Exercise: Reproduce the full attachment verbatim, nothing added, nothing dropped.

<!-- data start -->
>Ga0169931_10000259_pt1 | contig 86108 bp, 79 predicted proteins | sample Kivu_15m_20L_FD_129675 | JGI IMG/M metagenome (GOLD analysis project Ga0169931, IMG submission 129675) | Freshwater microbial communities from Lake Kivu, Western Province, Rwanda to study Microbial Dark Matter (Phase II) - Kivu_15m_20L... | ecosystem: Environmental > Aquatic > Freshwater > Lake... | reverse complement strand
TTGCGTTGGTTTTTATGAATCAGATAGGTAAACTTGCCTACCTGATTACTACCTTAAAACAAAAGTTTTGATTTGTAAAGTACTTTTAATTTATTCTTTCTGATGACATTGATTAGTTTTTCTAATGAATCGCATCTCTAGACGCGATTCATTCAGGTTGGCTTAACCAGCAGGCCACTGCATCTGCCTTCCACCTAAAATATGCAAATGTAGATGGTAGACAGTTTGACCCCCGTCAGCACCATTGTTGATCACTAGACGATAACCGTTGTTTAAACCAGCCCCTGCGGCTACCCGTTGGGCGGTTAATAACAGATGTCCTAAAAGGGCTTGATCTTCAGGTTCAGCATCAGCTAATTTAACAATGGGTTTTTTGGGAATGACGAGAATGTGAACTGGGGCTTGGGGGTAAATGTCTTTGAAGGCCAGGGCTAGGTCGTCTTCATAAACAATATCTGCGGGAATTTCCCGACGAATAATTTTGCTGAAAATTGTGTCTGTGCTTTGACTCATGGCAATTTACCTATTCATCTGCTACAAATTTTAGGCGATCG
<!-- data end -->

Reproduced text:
>Ga0169931_10000259_pt1 | contig 86108 bp, 79 predicted proteins | sample Kivu_15m_20L_FD_129675 | JGI IMG/M metagenome (GOLD analysis project Ga0169931, IMG submission 129675) | Freshwater microbial communities from Lake Kivu, Western Province, Rwanda to study Microbial Dark Matter (Phase II) - Kivu_15m_20L... | ecosystem: Environmental > Aquatic > Freshwater > Lake... | reverse complement strand
TTGCGTTGGTTTTTATGAATCAGATAGGTAAACTTGCCTACCTGATTACTACCTTAAAACAAAAGTTTTGATTTGTAAAGTACTTTTAATTTATTCTTTCTGATGACATTGATTAGTTTTTCTAATGAATCGCATCTCTAGACGCGATTCATTCAGGTTGGCTTAACCAGCAGGCCACTGCATCTGCCTTCCACCTAAAATATGCAAATGTAGATGGTAGACAGTTTGACCCCCGTCAGCACCATTGTTGATCACTAGACGATAACCGTTGTTTAAACCAGCCCCTGCGGCTACCCGTTGGGCGGTTAATAACAGATGTCCTAAAAGGGCTTGATCTTCAGGTTCAGCATCAGCTAATTTAACAATGGGTTTTTTGGGAATGACGAGAATGTGAACTGGGGCTTGGGGGTAAATGTCTTTGAAGGCCAGGGCTAGGTCGTCTTCATAAACAATATCTGCGGGAATTTCCCGACGAATAATTTTGCTGAAAATTGTGTCTGTGCTTTGACTCATGGCAATTTACCTATTCATCTGCTACAAATTTTAGGCGATCG